Ask Auntie Linda, Straight Talk from a Straight Shooter

Auntie LindaDear Auntie Linda, I am a sixteen-year old girl. There are four of us children.  My parents insist we attend church services with them twice on Sunday and on Wednesday night.  If one of them is sick or can’t go, we all still have to go.  We have to line up the seats like a bunch of dopes and sit together.  I hate going to this crazy church and don’t share their outrageous beliefs.  This isn’t even a regular church, my grandpa just stands around in in old store on Sundays and lectures us about how to act and what to wear.  It’s mostly about women leading men into sin and “thou shalt not……”  I wouldn’t go, but if I stay at home I have to go to church.  I love my mother and the little kids, but could do without Dad if I had somewhere else to go.  What is a kid supposed to do if their family makes them go to a “nut church.”  Hate it!

Dear Hate it!  It depends entirely on what kind of “nut” things the church believes.  If your church is involved in sexual, psychological, emotional, or physical abuse, this goes beyond the limits of acceptable.  No one should be forced to have sex or be suffer abuse.  The role of religion is guidance and edification not control.  You may have to put up with the churchgoing until you are on your own if there is no abuse involved.  If you feel a line is being crossed, talk to someone outside your family or church.  Auntie Linda

Dear Auntie Linda, With the Christmas season coming up, I realize again I don’t have normal feelings.  I have never felt love and attachment for anyone or anything.  I have felt angry if I have been mistreated, but that is a measurable emotion, since it involves breaking a rule.  When I see couples together, or people expressing affection toward a child or an animal, I feel mystified.  I have no more desire to pet an animal than a brick.  I don’t feel sad or lonely; I just feel nothing.  I do what is right, but I feel no need to share with anyone.  I follow society’s rules, but don’t feel involved.  I do a good job at work everyday, eat dinner at the same place every night, watch TV or listen to music.  I am pleasant to my neighbors, because it helps life go smoothly, do don’t have any desire to know them.  I exercise to stay healthy.  When I hear people getting fired up about things, I wish they could be reasonable.  Am I the only person who feels this way.  Maybe a Machine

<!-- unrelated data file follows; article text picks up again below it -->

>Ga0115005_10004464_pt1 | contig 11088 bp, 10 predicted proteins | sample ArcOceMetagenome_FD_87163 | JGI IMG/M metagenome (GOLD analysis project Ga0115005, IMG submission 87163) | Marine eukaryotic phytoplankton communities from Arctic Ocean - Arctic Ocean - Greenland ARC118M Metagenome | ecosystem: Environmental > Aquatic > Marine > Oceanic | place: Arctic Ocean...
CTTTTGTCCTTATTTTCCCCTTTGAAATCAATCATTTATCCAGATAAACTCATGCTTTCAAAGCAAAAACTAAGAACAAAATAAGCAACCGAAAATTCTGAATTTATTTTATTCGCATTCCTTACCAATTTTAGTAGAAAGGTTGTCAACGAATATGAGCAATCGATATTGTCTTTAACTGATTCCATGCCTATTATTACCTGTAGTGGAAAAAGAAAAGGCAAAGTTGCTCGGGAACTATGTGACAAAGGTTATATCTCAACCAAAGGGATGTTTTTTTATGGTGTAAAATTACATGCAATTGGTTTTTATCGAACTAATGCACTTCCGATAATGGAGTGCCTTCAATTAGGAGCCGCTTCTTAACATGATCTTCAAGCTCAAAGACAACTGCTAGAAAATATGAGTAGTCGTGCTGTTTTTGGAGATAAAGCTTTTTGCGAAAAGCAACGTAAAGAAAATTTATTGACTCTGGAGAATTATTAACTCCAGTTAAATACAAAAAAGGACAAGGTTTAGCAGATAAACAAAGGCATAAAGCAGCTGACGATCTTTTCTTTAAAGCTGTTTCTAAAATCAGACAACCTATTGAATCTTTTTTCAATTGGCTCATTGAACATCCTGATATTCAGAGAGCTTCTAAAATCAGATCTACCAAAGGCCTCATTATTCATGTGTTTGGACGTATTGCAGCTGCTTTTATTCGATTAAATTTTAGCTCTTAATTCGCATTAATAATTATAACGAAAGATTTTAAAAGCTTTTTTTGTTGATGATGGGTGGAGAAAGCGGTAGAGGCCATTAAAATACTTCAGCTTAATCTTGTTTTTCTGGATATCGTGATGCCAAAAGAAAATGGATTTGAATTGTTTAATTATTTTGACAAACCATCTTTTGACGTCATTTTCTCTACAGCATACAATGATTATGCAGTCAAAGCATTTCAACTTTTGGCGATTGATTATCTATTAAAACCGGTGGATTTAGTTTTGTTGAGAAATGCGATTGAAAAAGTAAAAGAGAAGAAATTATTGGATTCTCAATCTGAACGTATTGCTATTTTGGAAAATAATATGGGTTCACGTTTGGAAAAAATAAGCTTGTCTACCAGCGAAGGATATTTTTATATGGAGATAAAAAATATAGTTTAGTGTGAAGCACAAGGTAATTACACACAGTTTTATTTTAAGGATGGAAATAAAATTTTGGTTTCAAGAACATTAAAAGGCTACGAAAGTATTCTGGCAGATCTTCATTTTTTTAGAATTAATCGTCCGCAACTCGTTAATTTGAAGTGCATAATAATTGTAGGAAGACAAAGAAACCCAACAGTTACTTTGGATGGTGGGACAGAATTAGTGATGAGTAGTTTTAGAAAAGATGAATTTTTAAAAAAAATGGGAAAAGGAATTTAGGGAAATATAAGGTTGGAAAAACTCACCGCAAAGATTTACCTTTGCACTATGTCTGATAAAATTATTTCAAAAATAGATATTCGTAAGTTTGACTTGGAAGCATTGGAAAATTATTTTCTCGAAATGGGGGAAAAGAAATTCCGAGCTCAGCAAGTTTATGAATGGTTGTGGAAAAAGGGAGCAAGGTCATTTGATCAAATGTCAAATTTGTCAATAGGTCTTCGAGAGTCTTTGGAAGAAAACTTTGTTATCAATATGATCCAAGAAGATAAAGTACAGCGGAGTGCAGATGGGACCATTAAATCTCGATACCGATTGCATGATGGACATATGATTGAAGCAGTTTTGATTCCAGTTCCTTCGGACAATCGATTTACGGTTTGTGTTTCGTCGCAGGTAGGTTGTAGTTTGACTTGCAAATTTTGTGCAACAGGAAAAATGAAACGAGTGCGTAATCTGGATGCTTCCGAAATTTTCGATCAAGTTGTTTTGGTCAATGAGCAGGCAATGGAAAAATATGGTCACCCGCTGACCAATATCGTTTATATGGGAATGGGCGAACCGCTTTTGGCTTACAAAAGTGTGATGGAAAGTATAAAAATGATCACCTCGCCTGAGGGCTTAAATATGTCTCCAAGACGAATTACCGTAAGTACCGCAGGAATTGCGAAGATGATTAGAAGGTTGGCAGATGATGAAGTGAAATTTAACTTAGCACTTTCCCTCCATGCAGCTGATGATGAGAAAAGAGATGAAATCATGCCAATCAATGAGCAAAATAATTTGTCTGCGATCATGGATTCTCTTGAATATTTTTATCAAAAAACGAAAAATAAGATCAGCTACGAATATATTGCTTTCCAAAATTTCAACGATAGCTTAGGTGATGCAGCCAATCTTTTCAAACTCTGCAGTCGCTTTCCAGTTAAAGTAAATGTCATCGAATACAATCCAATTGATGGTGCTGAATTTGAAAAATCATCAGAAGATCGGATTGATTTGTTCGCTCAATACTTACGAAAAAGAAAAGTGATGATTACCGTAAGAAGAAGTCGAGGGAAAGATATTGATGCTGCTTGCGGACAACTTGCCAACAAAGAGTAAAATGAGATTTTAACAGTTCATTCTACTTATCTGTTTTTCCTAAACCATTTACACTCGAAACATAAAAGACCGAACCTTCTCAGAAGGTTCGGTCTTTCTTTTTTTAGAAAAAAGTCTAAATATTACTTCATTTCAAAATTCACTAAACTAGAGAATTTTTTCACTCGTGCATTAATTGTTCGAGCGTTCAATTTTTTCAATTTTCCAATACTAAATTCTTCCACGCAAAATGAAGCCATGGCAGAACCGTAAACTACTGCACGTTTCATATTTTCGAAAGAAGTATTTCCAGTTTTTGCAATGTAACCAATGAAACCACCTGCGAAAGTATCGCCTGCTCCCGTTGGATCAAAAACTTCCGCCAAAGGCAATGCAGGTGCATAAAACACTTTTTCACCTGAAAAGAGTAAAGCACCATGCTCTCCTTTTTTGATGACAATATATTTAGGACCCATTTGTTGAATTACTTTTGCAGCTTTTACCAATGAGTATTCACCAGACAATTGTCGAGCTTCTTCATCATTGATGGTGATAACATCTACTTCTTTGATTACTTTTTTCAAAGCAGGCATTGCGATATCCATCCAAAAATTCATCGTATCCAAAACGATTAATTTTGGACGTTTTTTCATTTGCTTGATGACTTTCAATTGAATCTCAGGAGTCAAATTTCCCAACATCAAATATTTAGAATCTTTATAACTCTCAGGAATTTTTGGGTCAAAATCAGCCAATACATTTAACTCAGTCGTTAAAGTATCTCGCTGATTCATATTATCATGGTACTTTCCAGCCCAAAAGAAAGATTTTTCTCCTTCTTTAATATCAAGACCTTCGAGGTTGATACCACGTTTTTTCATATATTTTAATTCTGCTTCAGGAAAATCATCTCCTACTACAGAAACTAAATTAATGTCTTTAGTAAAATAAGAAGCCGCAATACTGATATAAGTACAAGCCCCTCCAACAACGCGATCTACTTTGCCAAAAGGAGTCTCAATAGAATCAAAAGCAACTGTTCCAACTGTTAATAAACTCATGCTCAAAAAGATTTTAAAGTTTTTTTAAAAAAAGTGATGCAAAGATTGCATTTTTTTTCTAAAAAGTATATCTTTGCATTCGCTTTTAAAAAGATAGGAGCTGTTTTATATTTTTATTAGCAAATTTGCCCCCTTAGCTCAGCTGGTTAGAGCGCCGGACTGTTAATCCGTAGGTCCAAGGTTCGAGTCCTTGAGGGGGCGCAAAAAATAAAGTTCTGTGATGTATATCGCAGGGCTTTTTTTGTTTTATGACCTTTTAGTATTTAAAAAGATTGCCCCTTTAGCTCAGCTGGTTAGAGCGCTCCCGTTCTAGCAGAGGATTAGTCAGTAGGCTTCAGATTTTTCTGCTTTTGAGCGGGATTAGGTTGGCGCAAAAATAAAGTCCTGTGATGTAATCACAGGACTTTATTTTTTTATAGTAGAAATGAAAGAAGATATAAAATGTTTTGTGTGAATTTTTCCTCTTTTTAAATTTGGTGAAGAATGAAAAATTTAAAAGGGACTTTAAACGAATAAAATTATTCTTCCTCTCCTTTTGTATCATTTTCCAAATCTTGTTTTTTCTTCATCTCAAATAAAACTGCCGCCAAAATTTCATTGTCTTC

Dear Maybe, I am sure you are not.  I am glad you aren’t happy and live a good life.  Many people don’t do that well.  Auntie Linda

A Martha Stewart ChristmasDebra by DeAngelo/iPinion Syndicate

 

 Martha%20Stewart%20At%20HomeA Martha Stewart Christmas

Dear Santa:

I rarely ask for much. This year is no exception. I don’t need diamond earrings, handy slicer-dicers or comfy slippers. I only want one little thing, and I want it deeply.
Christmas Present
I want to slap Martha Stewart.

Now, hear me out, Santa. I won’t scar her or draw blood or anything. Just one good smack, right across her smug little cheek. I get all cozy inside just thinking about it. Don’t grant this wish just for me, do it for thousands of women across the country. Through sheer vicarious satisfaction, you’ll be giving a gift to us all. Those of us leading average, garden variety lives aren’t concerned with gracious living.

We feel pretty good about ourselves if our paper plates match when we stack them on the counter, buffet-style for dinner. We’re tired of Martha showing us how to make centerpieces from hollyhock dipped in 18-carat gold. We’re plumb out of liquid gold. Unless it’s of the furniture polish variety. We can’t whip up Martha’s creamy holiday sauce, spiced with turmeric. Most of us can’t even say turmeric, let alone figure out what to do with it.

OK, Santa, maybe you think I’m being a little harsh. But I’ll bet with all the holiday rush you didn’t catch that interview with Martha in last week’s USA Weekend. I’m surprised there was enough room on the page for her ego.

We discovered that not only does Martha avoid take-out pizza (she’s only ordered it once), she refuses to eat it cold (No cold pizza? Is Martha Stewart living?) When it was pointed out that she could microwave it, she replied, “I don’t have a microwave.”

The reporter, Jeffrey Zaslow, noted that she said this “in a tone that suggests you shouldn’t either.”

Well, lah-dee-dah. Imagine that, Santa!

That lovely microwave you brought me years ago, in which I’ve learned to make complicated dishes like popcorn and hot chocolate, has been declared undesirable by Queen Martha. What next? The coffee maker?

In the article, we learned that Martha has 40 sets of dishes adorning an entire wall in her home. Forty sets. Can you spell “overkill”? And neatly put away, no less. If my dishes make it to the dishwasher that qualifies as “put away” in my house!

Martha tells us she’s already making homemade holiday gifts for friends. “Last year, I made amazing silk-lined scarves for everyone,” she boasts. Not just scarves mind you. Amazing scarves. Martha’s obviously not shy about giving herself a little pat on the back. In fact, she does so with such frequency that one has to wonder if her back is black and blue.

She goes on to tell us that “homemaking is glamour for the 90s,” and says her most glamorous friends are “interested in stain removal, how to iron a monogram, and how to fold a towel.” I have one piece of advice, Martha: “Get new friends.”